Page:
In this second book of the Elm Creek Quilts series, Round Robin (Elm Creek Quilts Series #2)
we are permitted a more in-depth look at some of the characters which were mentioned in passing in the first book. We see Sylvia, the lady of Elm Manor, once again; we also see Sarah and Matt, who have moved in to provide assistance with running Elm Manor's quilt retreats. As I'd predicted, the characters do indeed continue from book to book in the series Each book introduces the reader to other characters more in-depth, or perhaps reintroduces additional elements in the lives of characters that have already been explored at great length.
We learn more about Sarah as we explore her mother's life through flashbacks, which are common in this book, as well. In order to more fully understand Sarah, it is necessary to understand her mother, as their dysfunctional relationship is a major part of Sarah's life. Also through the use of flashbacks, we learn more of Sylvia's life as we explore the character of Andrew, introduced in the first book. As their friendship is renewed, we learn of Andrew's crush on Sylvia since boyhood, and how he longs for a now-available Sylvia to be a part of his life.
But that is enough of giving away details in this book. Other characters who we examine more closely are other Elm Creek quilters, such as Bonnie, Diane, Judy, Gwen, and Agnes. What is much appreciated about this book is the fact that its pages are not full of positive, perfect anecdotes, or happily-ever-after stories. Rather, the characters experience real successes and failures, ones that readers can relate to. At an intense point, Sylvia experiences major trauma, and it causes the others to self-reflect, sometimes even with guilt, and even drive a wedge between some of the characters, while drawing others closer together.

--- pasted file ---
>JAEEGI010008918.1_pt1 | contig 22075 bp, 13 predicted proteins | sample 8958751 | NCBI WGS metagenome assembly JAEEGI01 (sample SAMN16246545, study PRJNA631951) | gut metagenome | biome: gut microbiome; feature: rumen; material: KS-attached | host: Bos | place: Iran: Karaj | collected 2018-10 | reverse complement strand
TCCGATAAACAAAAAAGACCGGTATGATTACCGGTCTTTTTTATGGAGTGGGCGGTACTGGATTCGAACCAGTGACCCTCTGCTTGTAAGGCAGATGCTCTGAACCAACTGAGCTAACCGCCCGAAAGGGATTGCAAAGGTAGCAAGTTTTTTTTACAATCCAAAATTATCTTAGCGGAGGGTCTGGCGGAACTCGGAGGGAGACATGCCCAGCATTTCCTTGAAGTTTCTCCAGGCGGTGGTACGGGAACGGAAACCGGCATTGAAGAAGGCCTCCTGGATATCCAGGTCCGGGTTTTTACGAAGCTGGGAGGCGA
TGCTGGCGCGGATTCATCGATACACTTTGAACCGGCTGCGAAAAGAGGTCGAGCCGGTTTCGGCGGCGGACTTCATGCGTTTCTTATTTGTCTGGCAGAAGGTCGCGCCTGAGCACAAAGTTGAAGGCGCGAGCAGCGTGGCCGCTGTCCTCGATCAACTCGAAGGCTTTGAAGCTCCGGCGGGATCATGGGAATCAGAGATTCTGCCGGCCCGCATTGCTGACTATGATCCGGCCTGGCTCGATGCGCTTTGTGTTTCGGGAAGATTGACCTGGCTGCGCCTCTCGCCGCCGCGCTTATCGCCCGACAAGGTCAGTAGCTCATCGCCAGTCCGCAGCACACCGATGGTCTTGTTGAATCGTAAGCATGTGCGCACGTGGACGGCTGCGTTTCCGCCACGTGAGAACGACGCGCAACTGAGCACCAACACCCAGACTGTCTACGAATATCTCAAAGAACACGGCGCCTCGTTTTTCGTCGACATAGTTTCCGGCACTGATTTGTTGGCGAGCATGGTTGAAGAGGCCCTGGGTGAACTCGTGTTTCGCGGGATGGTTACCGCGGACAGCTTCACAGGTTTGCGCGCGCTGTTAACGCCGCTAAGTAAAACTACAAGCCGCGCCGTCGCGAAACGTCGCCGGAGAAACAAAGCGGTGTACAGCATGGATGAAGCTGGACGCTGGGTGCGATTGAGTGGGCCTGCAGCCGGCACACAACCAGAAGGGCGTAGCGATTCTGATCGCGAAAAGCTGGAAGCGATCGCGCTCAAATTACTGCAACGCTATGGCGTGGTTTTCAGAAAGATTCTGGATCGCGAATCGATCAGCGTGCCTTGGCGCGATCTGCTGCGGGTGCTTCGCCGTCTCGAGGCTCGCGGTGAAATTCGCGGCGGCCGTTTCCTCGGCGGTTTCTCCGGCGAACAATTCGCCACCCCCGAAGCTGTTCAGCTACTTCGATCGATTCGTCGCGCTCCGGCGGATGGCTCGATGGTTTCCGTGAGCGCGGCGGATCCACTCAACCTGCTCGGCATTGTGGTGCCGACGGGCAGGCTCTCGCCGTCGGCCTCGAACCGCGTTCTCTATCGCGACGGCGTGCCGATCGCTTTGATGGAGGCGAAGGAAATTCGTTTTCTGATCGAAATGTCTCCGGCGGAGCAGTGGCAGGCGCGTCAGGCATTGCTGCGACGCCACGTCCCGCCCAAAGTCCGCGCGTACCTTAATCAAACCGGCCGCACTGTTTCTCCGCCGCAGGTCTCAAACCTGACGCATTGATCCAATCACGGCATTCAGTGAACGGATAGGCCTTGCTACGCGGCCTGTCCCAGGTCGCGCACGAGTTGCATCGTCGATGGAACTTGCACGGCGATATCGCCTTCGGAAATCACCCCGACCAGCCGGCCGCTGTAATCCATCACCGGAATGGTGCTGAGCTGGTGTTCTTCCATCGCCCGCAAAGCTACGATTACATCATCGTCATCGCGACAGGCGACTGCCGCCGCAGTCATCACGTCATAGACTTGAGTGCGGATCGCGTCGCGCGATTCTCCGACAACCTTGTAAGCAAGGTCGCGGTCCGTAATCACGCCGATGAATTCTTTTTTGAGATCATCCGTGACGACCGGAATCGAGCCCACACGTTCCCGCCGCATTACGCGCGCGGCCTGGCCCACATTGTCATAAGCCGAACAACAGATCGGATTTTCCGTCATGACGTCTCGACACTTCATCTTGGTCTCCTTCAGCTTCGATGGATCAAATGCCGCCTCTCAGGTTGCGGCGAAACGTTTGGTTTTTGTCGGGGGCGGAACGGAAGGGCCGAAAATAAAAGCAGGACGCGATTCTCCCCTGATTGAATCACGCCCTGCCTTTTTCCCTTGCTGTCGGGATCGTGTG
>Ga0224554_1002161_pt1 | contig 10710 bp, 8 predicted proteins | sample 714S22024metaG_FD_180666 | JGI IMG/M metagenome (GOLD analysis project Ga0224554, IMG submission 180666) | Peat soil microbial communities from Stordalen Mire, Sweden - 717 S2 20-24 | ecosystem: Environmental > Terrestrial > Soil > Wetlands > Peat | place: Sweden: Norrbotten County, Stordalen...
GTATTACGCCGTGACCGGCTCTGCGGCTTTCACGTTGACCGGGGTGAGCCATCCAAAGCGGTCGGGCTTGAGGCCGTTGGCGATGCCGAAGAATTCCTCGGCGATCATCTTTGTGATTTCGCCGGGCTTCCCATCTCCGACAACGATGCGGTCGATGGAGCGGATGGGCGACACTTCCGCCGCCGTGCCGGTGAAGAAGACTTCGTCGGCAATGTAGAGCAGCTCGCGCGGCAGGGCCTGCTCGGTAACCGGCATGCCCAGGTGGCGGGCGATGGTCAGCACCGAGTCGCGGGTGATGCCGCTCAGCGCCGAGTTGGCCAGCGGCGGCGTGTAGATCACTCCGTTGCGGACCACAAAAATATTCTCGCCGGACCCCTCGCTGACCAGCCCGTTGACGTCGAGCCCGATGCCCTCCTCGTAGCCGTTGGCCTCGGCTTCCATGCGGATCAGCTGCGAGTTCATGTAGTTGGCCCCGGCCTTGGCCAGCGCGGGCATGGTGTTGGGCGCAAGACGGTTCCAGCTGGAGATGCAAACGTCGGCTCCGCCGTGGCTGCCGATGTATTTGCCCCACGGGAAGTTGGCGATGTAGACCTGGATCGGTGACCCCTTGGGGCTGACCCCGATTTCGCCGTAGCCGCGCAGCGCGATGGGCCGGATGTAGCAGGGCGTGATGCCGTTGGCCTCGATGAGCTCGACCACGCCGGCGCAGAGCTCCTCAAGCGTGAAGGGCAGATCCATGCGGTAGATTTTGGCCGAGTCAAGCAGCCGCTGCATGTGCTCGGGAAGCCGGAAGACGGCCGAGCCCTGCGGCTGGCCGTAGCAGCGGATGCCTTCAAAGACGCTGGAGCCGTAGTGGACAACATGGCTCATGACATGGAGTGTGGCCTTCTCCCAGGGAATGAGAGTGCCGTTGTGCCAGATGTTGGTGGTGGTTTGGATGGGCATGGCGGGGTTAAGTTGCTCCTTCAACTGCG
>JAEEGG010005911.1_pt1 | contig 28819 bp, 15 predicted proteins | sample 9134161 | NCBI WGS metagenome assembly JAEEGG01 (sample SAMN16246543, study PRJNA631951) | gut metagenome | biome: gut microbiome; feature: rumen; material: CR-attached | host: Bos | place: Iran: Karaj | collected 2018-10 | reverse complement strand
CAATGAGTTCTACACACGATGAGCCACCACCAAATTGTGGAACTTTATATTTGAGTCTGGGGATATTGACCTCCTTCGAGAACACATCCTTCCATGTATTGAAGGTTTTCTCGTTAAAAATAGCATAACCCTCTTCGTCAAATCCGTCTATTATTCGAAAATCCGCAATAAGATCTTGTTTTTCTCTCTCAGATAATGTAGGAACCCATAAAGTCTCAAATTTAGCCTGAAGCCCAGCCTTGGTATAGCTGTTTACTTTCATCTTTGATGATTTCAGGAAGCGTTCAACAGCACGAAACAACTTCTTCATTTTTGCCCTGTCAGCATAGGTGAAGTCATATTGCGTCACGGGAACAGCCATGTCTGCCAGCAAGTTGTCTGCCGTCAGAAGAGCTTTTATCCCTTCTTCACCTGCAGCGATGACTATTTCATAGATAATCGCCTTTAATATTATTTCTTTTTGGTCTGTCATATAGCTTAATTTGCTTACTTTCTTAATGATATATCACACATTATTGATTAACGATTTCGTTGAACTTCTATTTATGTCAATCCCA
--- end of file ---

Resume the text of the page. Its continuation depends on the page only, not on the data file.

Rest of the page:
Of course, there is quilting going on with the characters. They are creating a round robin quilt, which simply means that each person will create a portion of a quilt, and then pass it on to the next quilter. The author uses the concept of stitching pieces of fabric to the larger piece as a parallel to the connections being forged in the lives of the quilters. Color choices and block patterns have larger meanings as they are used to symbolize the events occurring in the lives of the individuals in the story.
This is another enjoyable novel in the series. If you have read the first one and enjoyed it, then you will definitely need to continue the series and read this one, as well. Even if you have not read the first one, the book stands alone; you are not given storylines that are impossible to follow unless read sequentially. Rather, these books can easily be read out of order.